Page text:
The game clearly comes from Dungeons & Dragons DNA , but has been significantly evolved away from it.

The Engine

Characters possess hit points and three attributes that stars rated 3 to 18. The statistics are usually Strength , Dexterity, and Willpower. Although the specific names vary from game to game. All tasks are handled by rolling a d20 under one of these three stats.

Thursday, November 4, 2021

Open Engine Month

 This month I'm going to be studying and talking about open game engines. I want to discuss some of the resources out there for someone who would like to design a game, but doesn't quite know where to start and I will be talking about the two role playing games I'm currently developing.

Along the way I will try my best to discuss intellectual property and why it's murky water when it comes to open game design.

Obviously, I can't cover every engine. But, I will be covering the d20 and OSR engines, talking a little more about Powered by the Apocalypse, discussing Mark of the Odd, as well as Forged in the Dark, Fate Core, Open d6, Open Legend, and the GLOG.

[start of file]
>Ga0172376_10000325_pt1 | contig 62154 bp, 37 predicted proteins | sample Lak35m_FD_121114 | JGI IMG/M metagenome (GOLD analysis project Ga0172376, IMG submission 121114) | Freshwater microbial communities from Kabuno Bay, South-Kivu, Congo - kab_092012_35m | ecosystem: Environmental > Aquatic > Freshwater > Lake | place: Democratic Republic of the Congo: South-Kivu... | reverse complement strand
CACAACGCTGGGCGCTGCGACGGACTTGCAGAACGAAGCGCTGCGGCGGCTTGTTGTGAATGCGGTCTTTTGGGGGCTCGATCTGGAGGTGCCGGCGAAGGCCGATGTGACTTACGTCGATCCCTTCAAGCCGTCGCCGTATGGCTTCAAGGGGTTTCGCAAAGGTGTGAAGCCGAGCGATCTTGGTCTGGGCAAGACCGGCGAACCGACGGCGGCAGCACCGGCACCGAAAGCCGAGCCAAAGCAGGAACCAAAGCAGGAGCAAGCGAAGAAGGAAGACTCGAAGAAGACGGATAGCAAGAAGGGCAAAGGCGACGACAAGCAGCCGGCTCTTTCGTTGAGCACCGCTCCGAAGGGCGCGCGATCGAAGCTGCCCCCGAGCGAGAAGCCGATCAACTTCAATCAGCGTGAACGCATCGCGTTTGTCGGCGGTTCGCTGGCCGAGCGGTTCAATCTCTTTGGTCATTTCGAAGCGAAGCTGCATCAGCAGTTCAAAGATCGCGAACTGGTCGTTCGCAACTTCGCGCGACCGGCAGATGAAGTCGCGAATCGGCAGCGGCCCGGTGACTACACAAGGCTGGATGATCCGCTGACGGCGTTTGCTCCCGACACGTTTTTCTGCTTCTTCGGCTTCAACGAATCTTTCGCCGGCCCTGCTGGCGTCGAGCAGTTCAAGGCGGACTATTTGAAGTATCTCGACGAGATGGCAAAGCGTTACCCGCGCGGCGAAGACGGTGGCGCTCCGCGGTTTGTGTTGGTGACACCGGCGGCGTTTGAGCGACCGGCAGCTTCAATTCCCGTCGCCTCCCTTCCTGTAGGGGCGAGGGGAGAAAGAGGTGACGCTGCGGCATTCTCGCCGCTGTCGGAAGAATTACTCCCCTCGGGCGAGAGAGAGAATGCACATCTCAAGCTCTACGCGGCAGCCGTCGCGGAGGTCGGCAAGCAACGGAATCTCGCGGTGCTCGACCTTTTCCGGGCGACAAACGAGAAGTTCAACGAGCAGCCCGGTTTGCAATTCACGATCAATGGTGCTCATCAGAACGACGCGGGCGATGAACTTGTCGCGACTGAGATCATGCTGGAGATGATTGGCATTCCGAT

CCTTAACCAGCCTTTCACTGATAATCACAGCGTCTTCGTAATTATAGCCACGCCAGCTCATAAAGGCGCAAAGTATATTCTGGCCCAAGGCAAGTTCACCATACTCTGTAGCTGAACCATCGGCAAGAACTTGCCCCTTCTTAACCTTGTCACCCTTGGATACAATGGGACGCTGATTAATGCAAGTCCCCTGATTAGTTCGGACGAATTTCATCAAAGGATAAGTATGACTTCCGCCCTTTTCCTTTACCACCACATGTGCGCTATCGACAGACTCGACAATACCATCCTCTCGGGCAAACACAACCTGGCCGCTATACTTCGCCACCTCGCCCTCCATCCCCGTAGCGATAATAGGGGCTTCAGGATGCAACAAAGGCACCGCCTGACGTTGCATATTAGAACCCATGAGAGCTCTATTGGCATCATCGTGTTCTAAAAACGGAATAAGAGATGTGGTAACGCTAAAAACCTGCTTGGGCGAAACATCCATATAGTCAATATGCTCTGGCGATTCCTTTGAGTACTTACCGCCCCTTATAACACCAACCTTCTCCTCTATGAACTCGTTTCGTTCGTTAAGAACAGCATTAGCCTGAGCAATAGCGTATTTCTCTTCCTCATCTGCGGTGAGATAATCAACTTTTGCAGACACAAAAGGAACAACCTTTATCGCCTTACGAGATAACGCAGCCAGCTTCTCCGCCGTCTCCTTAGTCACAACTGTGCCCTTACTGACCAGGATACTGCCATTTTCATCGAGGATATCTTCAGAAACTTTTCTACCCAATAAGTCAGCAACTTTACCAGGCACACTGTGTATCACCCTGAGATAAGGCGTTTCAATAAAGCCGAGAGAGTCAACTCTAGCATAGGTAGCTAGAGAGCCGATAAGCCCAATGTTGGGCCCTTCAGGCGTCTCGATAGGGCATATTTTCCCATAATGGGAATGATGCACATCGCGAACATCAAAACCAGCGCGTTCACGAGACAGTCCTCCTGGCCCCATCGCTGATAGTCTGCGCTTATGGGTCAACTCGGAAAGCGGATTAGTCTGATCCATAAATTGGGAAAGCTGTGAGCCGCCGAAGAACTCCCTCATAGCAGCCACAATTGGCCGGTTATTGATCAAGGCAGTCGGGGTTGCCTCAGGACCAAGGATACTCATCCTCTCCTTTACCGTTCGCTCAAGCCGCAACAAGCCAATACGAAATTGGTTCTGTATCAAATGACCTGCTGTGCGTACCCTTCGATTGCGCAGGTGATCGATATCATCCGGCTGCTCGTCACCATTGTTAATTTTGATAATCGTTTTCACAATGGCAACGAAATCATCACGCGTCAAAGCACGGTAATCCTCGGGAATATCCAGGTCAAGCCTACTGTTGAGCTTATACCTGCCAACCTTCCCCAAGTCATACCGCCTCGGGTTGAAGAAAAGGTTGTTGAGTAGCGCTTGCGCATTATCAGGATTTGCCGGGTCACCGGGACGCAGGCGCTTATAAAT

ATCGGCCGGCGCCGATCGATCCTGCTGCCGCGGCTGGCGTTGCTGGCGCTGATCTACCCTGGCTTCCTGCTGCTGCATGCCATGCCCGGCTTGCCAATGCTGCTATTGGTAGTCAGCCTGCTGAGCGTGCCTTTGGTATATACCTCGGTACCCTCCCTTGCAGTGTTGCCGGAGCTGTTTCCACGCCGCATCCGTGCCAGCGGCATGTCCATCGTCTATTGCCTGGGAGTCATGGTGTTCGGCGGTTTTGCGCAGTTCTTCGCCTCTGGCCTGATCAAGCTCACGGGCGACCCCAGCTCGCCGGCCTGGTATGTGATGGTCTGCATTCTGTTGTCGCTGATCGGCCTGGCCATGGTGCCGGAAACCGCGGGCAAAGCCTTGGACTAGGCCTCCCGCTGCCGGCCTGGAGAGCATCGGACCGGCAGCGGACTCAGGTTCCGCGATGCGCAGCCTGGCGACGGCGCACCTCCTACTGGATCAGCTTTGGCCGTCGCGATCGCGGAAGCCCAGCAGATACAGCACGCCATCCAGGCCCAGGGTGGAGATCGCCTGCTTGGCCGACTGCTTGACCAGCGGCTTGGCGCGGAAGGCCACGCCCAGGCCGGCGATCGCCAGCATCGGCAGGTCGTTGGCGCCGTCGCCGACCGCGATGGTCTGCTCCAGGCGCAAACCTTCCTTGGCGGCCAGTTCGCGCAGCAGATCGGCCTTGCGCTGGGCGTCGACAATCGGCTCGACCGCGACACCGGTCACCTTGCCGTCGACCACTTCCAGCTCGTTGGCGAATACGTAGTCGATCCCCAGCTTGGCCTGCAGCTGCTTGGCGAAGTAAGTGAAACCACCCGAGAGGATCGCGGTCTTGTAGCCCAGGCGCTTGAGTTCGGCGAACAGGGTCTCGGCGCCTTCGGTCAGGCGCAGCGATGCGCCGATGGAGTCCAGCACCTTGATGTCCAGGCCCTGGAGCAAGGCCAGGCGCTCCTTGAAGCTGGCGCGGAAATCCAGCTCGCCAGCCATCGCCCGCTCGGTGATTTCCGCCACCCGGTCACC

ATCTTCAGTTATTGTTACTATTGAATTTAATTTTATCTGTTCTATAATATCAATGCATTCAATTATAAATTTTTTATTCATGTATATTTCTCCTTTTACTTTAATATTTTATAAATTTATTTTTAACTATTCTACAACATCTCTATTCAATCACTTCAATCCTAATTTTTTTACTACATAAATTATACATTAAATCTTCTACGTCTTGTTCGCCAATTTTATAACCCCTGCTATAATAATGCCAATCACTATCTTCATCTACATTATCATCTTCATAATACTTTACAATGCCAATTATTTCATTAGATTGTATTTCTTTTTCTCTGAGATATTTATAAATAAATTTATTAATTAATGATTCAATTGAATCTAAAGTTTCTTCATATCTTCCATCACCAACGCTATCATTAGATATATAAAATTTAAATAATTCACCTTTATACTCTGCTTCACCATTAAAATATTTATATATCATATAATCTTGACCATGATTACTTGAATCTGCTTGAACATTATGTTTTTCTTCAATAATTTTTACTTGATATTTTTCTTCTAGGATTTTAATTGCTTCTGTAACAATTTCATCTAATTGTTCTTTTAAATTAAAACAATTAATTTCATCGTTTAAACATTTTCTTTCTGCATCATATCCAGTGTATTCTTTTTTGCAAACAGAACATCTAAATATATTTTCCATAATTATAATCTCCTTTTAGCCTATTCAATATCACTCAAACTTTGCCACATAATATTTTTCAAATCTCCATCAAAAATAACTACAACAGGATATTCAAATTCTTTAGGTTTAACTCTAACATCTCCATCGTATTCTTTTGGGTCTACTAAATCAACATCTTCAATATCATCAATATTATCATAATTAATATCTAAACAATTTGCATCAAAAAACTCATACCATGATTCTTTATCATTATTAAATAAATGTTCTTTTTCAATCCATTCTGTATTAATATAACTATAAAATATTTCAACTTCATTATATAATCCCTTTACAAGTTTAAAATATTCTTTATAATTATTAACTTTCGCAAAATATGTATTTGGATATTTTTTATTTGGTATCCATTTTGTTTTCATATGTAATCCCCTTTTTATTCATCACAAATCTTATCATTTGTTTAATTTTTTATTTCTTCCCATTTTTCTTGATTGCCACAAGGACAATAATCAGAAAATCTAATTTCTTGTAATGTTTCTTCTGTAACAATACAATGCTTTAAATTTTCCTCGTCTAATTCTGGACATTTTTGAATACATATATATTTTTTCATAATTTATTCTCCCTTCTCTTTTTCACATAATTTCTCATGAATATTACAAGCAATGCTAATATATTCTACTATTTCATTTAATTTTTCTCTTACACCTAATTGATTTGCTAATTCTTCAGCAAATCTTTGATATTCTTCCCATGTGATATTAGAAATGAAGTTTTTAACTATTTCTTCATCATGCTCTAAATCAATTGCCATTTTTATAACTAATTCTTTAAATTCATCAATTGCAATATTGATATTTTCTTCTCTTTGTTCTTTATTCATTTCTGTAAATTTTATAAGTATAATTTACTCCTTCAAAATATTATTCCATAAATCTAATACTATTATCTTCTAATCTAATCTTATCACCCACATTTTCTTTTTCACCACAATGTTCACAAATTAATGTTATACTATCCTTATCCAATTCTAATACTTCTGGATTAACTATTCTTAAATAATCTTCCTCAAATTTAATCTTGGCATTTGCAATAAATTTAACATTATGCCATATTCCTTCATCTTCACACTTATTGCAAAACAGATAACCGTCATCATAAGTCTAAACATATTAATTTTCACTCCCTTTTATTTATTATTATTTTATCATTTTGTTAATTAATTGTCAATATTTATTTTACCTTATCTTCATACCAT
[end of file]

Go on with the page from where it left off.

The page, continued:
I hope to introduce my own open engine by the end of year.

Also, I will try to review some games that serve as examples of those various engines.

Tuesday, November 2, 2021

My Top 5 OSR and Non-OSR Indie RPG Roundup

 Friday night while chatting with my wife (who's has avid a gamer as I am,) I ended up discussing what I like about my favorite OSR systems, and my favorite NON-OSR Indie and small developer systems. It turned into kind of a "round up," and I thought I would share it here in a slightly more polished form.

This article isn't as objective as the reviews I usually offer. It's very much subject to my own taste. But, I hope it might help you find games you enjoy if you're anything like me.